Do you know that feeling when you’re lying in bed, with the covers pulled up and your legs stretched out, and your feet seem impossibly far away from the rest of your body? It’s a very vulnerable sensation. That’s why I always sleep curled up like a fetus.
It happened when my family moved to a new apartment. I was eleven years old. It was a garden-level unit, half-buried in the damp soil of upstate New York. As we marched down the short flight of stairs for the first time, our arms laden with boxes, my dad joked that it was like we were moving into a grave. He often did that, made little jokes to tease me and my mom. They were always friendly, and they never bothered me—not at the time, anyway.
I remember lying in bed that first night, trying to get used to the different shadows. Our last apartment had been several floors up; we didn’t get tree branches throwing their twisted silhouettes across the walls at night, like we did in this new place. It was very disorienting, but I wasn’t afraid. Not yet.
After a week at my new school, I came down with a fever. I should have been thrilled at the chance to skip class, but I was too fog-headed to care. My mother came in from time to time to make me drink something and check my temperature, but I spent most of the day lying in bed, trapped in a limbo between sleeping and waking, sanity and madness.
Your brain, when suffering the heat of a fever, walks strange paths. That’s what I tell myself now that I’m grown and have children of my own. Add to that my unfamiliarity with my new bedroom, and I guess you could say I was ripe for hallucination. But as with the difference between dreams and consciousness, there is in my memory a realness to everything that followed. A realness that laughs at all attempts to rationalize it.
My bed was situated so that if I looked toward my feet, I could see out the window. The curtains were drawn against the sunlight, but the day was bright enough to penetrate the fabric. My room was suffused with a hazy, midday twilight. From my strange, underground angle, I could peer up into a blurry parody of the branches that cast twisting, crooked patterns over my room. One branch seemed different from the others. Perhaps it was broken so that it hung vertically. It was a very thin branch, swaying back and forth…
My eyes slid shut—maybe the oscillating motion of the rope had a hypnotic effect on me. Did I just call it a rope? Of course, I meant that broken branch. Anyway, with my eyes closed, I felt I was drifting off. Finally going blind to the uncanny, diffused shadows. Finally going deaf to the…the scratching?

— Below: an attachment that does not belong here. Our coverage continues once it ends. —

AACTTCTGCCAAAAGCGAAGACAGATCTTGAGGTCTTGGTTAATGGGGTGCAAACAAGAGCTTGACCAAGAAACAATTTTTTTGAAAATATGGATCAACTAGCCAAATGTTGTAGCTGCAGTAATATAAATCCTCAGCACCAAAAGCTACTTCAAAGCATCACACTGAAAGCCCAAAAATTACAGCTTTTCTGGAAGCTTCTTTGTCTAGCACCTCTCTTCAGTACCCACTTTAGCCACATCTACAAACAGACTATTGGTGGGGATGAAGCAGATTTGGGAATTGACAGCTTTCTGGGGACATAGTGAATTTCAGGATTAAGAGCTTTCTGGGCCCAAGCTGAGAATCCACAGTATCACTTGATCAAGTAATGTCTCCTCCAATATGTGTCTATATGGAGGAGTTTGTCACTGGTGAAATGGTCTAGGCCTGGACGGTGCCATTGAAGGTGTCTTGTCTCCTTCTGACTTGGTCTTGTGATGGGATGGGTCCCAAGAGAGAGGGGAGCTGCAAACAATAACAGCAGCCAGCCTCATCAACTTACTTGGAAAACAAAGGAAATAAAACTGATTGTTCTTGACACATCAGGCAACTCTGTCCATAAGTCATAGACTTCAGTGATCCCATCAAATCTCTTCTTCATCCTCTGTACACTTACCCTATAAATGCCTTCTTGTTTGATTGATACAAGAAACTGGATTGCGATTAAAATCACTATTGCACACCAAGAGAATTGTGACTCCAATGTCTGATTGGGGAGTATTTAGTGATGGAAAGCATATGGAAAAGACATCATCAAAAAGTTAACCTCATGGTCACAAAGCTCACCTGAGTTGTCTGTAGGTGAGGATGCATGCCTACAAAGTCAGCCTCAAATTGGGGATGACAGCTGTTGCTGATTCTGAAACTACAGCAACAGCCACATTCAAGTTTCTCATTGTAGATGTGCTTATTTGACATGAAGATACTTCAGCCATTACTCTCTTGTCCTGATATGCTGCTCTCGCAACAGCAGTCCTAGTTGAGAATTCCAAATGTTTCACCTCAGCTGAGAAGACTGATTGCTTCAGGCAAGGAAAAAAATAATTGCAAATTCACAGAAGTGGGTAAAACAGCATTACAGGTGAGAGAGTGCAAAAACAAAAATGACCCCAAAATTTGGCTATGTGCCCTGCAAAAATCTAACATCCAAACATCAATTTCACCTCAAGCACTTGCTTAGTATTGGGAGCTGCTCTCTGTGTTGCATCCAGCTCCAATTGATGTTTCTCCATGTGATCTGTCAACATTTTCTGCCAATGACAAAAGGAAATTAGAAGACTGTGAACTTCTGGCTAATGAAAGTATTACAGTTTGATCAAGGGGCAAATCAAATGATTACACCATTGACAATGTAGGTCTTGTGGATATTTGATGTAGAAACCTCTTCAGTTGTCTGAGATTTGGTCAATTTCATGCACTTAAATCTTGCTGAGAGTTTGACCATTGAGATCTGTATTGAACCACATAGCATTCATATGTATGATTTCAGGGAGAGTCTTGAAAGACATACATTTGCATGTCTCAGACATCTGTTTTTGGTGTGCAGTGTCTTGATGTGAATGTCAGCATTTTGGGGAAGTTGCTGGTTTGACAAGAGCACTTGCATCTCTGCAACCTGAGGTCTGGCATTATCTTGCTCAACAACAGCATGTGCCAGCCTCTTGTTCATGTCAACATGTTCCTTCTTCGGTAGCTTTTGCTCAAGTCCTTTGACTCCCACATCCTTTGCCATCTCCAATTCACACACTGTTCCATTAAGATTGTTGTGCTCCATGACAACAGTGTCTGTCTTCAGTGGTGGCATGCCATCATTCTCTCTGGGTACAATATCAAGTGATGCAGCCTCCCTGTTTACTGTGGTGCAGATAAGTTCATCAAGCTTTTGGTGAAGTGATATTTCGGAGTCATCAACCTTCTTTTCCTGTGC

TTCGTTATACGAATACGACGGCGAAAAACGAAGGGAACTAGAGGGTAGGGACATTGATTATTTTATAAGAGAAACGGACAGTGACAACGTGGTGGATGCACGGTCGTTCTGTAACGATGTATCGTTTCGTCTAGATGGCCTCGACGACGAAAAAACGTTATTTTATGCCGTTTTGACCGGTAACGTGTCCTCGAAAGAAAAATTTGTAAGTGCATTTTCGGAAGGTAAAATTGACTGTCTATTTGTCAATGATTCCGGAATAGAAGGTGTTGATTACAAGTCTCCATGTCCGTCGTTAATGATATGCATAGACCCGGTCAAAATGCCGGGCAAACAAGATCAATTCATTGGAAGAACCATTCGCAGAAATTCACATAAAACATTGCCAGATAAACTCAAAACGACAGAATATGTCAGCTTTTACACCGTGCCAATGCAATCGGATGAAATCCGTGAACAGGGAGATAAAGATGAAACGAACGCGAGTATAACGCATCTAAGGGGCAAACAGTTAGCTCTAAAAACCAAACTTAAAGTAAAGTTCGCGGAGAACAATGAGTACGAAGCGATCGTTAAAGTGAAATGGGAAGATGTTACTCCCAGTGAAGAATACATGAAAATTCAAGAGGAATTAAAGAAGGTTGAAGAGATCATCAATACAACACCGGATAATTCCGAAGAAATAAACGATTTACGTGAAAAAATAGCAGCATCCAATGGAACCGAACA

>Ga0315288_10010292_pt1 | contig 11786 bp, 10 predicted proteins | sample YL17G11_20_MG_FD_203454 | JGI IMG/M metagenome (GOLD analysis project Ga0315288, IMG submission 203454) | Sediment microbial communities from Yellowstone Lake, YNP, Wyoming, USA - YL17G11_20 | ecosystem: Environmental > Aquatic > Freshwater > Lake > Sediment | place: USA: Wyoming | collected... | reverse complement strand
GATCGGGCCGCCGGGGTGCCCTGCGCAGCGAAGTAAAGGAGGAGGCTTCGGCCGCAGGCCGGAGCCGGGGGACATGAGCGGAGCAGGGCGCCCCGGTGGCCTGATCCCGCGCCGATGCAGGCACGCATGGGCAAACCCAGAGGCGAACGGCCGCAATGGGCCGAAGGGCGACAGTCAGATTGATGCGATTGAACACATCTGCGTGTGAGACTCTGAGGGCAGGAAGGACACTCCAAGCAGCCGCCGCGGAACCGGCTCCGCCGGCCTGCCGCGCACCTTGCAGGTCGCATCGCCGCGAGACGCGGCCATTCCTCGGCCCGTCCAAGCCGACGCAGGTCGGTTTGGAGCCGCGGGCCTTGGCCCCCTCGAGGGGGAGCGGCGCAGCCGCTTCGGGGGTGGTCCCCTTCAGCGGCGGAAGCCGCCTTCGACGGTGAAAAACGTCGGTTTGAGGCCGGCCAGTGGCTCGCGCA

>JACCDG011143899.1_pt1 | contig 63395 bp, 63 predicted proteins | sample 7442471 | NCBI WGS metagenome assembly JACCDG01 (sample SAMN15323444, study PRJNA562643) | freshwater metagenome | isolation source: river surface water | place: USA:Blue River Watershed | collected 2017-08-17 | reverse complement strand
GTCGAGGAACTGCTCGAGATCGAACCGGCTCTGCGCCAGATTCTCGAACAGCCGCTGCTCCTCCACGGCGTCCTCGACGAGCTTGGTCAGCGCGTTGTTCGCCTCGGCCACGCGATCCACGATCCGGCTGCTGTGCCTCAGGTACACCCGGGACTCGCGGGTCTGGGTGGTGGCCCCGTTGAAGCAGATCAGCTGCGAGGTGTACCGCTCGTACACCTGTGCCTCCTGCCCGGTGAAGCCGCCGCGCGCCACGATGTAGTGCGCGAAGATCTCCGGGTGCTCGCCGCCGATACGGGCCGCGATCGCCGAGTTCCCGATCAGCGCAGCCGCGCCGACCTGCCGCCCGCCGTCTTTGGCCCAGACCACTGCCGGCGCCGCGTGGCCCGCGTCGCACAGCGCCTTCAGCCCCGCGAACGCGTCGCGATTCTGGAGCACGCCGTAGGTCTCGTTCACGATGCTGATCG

I opened my eyes and looked down. All I could see were the two lumps of my feet under the covers. Beyond that, the blank wall beneath the window. As I waited for the noise to repeat itself, I noticed the plaster under the window was stained, a big, discolored patch halfway between the sill and the floor. I hadn’t noticed before because…because it hadn’t been there before. I blinked, and it was gone. A trick played by my eyes in the weird light.
I stared toward that end of the room for a few moments longer, searing the image into memory: the pale window behind the curtains, the blurred web of the black tree, the sick haze of afternoon sunlight—and the mounds of my feet, like a pair of small, shivering animals.
No, only one of them was shivering. The other was still, because—
I realized something. I didn’t notice it at first because I’d lain in that position long enough to be numb to it. It was the feeling I mentioned earlier, when your feet feel so far away that they hardly seem like your feet anymore. One foot stretched out to my left; the other was curled under my knee. My heart quickened. Only one of the lumps at the foot of the bed was mine.
I wiggled the toes on my left foot, watching as the left-hand mound danced in response. I did the same with my right foot, just to make sure. As my toes tickled the back of my knee, the right-hand lump stayed cruelly motionless.
Just a wrinkle in the blanket, that’s what it was. I uncurled my right leg to smooth out the covers. Slowly. My foot burrowed its way down, down, down—
I stopped inches short. Something warned me. Something about the scene. That broken branch, that stain on the wall that now refused to vanish no matter how I blinked. The intelligence of that errant lump. Make it go away, I thought. And I moved my foot those last few inches…
Only to violently withdraw it, pulling both my legs up against my chest as I screamed. My mom came in a few seconds later. I pointed to the lump at the foot of the bed, practically bursting with incomprehensible descriptions of what I had heard, seen, and felt. My mother calmly strode to the foot of the bed and placed her hand on the abhorrent mound, flattening it with ease and smoothing out the wrinkles. She offered a few words of comfort, told me there was nothing to be afraid of. After asking if I wanted a drink, she left.
In the end, she didn’t understand. I couldn’t blame her, not when my perception was distorted by the fever. Not when the thing had vanished upon her arrival. She hadn’t felt the cold flesh or the thin patches of hair. She hadn’t felt five toes like sponges pressing against her own.